The Life in My Years

An anthology of life

The featured photo was taken at the San Francisco Botanical Garden and processed through my editing program just prior to the program croaking.
The original intent for this post was a photo essay on The San Francisco Botanical Garden, a 55 acre urban oasis of plants and flowers in Golden Gate Park. Try as you might though you’ll find no photos, save the cover, of the San Francisco Botanical Garden. That’s not to say that I was in any way lazy and put off taking the photos. It was two Saturdays of walking miles and taking well over a hundred exposures. So, yes, there are photos of the garden. They’re just, let’s say, still in fermentation. I will post no photo before it’s time. As a result I’ve changed the title from Friday Fotos – The SF Botanical Garden to Not Friday and Not The Post on the San Francisco Botanical Garden.
While preparing photos for my post on the S.F Botanical Garden that is now the Not Friday and Not The Post on the San Francisco Botanical Garden, my Photoshop Elements program went into convulsions before apparently expiring to that big hard drive in the sky. My own attempts to resuscitate the program all failed and so I combed the online forum, a resource which I’ve always found to be a running chronicle of good intentions, trial, disappointment and repetition. After pouring through the usual forum thread of frustration and with my PSE program in its final death throes I went to one final act of desperation and looked for a phone number to contact Adobe support. I was left speechless when I actually found a number. Speechless turned out to be the operative word because as the story unfolded there wouldn’t be much speech to speak of … so to speak.

As a result of that phone call this Not Friday and Not The Post on the San Francisco Botanical Garden is now just a venting of the spleen; billingsgate, to use one of my favorite words. And why not? A good venting is often a pleasurable thing. I’ve found that venting can be sort of like going without underwear for a few hours. It’s an airing out that has a refreshing quality about it. And what better place to take off my underwear than at Adobe.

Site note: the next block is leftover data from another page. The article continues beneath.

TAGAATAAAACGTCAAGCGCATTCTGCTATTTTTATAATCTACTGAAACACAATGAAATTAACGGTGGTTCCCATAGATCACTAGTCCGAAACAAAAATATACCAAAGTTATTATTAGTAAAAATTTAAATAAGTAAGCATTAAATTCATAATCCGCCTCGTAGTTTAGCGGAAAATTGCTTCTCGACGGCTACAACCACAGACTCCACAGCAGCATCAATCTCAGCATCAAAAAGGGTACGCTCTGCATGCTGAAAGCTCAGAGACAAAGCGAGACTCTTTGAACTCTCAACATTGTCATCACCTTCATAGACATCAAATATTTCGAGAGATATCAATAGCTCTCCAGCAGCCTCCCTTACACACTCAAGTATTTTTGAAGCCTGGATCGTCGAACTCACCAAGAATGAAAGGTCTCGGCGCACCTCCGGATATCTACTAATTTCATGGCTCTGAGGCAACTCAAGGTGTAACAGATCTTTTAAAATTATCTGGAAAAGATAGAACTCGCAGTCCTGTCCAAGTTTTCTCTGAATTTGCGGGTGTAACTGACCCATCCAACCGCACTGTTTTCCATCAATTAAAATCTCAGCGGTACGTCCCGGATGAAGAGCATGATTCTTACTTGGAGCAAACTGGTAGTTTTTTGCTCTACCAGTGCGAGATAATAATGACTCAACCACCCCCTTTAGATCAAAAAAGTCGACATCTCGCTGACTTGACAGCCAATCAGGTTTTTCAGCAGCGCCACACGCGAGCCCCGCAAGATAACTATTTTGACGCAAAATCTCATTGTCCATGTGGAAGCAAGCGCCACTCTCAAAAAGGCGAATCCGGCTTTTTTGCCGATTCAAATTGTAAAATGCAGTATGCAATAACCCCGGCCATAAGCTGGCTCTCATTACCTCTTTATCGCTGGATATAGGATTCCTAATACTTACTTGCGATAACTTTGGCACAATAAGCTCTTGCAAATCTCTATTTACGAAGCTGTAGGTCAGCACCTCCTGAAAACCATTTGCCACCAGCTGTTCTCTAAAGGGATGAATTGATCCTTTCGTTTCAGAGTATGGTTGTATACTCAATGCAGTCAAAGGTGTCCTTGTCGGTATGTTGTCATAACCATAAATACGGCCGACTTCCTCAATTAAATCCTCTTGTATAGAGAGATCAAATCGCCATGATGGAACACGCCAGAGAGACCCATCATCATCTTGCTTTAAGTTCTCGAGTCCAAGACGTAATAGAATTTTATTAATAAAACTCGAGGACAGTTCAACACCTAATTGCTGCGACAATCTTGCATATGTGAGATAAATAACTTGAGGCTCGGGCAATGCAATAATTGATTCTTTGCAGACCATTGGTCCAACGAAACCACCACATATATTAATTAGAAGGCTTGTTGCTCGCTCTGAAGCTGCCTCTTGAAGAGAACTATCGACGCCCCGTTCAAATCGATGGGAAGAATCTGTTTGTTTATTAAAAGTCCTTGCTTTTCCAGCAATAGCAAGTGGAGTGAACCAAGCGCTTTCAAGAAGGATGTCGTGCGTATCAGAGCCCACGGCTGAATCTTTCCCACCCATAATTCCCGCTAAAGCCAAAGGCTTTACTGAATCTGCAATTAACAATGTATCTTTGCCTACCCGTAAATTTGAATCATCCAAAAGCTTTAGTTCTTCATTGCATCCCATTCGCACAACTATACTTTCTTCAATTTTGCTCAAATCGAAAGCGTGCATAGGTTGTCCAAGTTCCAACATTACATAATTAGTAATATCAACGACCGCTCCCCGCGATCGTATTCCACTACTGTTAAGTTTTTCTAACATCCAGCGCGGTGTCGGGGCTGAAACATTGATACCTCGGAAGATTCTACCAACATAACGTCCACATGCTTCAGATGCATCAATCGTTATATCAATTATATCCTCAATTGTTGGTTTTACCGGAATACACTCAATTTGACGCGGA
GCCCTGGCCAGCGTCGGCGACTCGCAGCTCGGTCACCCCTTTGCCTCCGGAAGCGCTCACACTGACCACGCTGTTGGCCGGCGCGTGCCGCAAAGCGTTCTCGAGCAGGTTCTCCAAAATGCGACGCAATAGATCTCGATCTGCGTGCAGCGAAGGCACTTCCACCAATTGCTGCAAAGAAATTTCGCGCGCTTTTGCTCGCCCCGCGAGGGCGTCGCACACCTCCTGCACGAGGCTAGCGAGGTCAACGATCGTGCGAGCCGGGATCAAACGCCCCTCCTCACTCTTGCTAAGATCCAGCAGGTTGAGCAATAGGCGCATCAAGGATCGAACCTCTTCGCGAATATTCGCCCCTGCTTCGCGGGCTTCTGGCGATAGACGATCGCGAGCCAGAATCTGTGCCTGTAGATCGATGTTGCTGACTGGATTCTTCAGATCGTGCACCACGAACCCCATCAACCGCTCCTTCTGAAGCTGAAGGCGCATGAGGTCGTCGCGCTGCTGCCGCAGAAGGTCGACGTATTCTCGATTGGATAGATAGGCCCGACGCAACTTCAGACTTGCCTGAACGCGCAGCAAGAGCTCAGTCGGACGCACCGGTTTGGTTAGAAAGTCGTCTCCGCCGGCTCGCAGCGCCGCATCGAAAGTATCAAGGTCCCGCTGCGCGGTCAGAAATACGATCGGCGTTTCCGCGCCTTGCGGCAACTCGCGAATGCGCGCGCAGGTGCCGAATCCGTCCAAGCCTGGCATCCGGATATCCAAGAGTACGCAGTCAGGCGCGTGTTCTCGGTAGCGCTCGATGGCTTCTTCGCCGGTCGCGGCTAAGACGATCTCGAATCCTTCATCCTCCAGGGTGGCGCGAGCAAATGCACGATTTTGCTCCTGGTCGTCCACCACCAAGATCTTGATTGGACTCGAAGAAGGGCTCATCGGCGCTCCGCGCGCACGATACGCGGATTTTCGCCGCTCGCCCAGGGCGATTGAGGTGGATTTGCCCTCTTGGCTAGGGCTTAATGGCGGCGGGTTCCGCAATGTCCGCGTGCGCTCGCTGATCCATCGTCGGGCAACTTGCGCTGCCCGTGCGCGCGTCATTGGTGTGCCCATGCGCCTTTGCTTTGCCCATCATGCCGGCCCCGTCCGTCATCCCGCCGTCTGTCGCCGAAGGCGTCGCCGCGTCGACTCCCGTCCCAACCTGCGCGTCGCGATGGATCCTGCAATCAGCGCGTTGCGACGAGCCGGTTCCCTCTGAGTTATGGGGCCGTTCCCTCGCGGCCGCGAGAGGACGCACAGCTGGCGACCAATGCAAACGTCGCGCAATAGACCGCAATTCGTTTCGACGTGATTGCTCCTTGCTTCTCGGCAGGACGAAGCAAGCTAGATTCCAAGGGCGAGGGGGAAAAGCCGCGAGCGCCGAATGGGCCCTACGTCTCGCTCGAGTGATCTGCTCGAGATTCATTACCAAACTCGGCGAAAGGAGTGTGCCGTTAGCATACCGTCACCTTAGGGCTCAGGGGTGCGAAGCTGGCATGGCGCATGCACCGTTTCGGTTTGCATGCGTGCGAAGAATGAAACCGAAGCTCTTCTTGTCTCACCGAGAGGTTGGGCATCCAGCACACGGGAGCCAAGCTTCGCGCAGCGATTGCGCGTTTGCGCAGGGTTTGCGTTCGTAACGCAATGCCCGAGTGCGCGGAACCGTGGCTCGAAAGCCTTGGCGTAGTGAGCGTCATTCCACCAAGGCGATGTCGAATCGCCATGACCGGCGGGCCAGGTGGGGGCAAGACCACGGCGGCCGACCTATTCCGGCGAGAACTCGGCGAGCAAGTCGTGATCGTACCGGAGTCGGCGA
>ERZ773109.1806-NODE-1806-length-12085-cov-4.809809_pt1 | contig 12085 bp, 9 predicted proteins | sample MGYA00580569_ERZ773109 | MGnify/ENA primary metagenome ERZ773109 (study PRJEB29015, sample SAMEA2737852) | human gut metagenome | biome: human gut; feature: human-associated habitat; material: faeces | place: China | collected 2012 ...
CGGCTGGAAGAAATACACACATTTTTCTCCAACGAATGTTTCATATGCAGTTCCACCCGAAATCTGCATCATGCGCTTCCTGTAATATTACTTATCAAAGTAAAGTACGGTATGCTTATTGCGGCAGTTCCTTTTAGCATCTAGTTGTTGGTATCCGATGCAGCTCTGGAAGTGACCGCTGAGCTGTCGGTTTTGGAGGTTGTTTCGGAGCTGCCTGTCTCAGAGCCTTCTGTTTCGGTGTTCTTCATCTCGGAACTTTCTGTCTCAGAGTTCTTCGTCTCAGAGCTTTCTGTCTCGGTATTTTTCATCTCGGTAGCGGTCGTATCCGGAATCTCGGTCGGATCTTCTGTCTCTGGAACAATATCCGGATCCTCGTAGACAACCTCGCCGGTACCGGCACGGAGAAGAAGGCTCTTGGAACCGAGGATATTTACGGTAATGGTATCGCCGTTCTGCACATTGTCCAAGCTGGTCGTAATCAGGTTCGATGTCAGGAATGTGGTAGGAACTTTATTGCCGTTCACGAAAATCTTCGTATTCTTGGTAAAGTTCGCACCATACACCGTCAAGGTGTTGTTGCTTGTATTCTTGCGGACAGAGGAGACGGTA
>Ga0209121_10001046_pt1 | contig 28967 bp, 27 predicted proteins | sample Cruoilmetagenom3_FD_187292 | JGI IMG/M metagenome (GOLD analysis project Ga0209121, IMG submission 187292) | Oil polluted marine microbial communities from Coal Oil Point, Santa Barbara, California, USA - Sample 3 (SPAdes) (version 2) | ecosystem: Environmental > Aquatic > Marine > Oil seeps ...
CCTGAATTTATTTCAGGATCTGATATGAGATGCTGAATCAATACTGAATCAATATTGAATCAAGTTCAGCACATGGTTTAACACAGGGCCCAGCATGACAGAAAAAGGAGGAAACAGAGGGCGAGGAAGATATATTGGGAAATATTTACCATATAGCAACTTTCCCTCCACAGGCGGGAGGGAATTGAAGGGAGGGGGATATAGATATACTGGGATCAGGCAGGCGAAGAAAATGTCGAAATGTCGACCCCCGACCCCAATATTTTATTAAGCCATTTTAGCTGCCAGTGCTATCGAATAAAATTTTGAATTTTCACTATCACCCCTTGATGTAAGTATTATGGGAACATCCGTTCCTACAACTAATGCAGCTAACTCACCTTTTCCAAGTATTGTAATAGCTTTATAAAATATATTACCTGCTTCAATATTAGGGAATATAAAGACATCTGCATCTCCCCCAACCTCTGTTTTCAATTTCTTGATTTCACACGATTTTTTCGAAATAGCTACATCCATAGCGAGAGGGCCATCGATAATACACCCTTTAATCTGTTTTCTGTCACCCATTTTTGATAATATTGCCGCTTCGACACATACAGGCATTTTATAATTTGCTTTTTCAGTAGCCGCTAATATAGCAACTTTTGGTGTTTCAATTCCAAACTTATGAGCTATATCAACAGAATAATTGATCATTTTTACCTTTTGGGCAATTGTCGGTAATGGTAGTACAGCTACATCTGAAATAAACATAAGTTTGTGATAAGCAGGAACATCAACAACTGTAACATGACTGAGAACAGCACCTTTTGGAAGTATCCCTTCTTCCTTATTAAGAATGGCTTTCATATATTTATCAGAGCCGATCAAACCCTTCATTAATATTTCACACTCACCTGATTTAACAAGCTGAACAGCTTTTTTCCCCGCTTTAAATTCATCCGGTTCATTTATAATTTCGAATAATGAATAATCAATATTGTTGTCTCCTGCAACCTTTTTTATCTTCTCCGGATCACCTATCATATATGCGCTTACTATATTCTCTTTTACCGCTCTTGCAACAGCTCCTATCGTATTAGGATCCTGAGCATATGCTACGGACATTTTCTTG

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“It is the life-affirming genius of baseball that the short can pummel the tall, the rotund can make fools of the sleek, and no matter how far down you find yourself in the bottom of the ninth you can always pull out a miracle.”
Bill Vaughn, American author and essayist.

Coming out of the concourse at Candlestick Park I gazed on the greenest thing I’d ever seen. I was 8 years old when I caught that first wondrous glimpse of a sea of the most perfect grass you’ll ever lay your eyes upon. To an 8 year old that field seemed boundless. It’s a rite of passage, that first ever professional baseball game. Looking out at the field is only one of the colors of the sensory rainbow of that first game experience, a stamped forever memoir. The smells that you would forevermore associate with a ballgame; the spice of hot dogs and that secret brown mustard you could never find at the grocery store, the pungent odor of onions bursting from the bins at the condiment counter and the malty aroma of sloshing beer.

Oracle from McCovey cove

Oracle Stadium with a smattering of fans in the seats viewed from McCovey Cove. At game time the cove is filled with all manner of boats

AT&T Panorama

The sea of perfect grass. Oracle Stadium, San Francisco

And the sounds. The pregame buzz of the crowd filing in; batting practice wafting up from the field, the crack of the bat, pop of the glove and the players’ banter. And of course there are the vendors, hawking food, drink and souvenirs in loud voices, all calling out in that singular ballgame peddler’s accent as if they’re all from some mythical land with a baseball language all its own.
“Prograaaams. Getcher prograaams heah. Hey-programs.”
“Hot dogs heah. Get-cher red hots.”
“Ice cold beah, heah. Getcher ice cold beah heah.”

That first step out of the concourse slams the senses like a bat crushing a 95 mile an hour fastball.

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The overabundance of rain this winter and spring has created a deluge of color in the yard. When the flowers are in bloom as they are this spring Cora likes to say that they’re happy. The bougainvilla at the corner of the garage seems to be almost giddy with joy.

Instead of taking in the whole I decided to try some more intimate views.

Bouganvilla 6

Bouganvilla 5

Bouganvilla 9

Bouganvilla 2

Bouganvilla